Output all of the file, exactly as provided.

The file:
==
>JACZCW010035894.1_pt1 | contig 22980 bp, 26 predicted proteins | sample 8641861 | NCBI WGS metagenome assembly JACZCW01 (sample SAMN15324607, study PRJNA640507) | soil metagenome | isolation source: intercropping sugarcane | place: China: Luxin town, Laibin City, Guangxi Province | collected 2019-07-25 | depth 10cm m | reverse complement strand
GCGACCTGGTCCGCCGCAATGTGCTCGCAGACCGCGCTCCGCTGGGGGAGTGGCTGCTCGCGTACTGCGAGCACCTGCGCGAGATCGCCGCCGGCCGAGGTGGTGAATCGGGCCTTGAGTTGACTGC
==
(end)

>JACZCW010035894.1_pt1 | contig 22980 bp, 26 predicted proteins | sample 8641861 | NCBI WGS metagenome assembly JACZCW01 (sample SAMN15324607, study PRJNA640507) | soil metagenome | isolation source: intercropping sugarcane | place: China: Luxin town, Laibin City, Guangxi Province | collected 2019-07-25 | depth 10cm m | reverse complement strand
GCGACCTGGTCCGCCGCAATGTGCTCGCAGACCGCGCTCCGCTGGGGGAGTGGCTGCTCGCGTACTGCGAGCACCTGCGCGAGATCGCCGCCGGCCGAGGTGGTGAATCGGGCCTTGAGTTGACTGC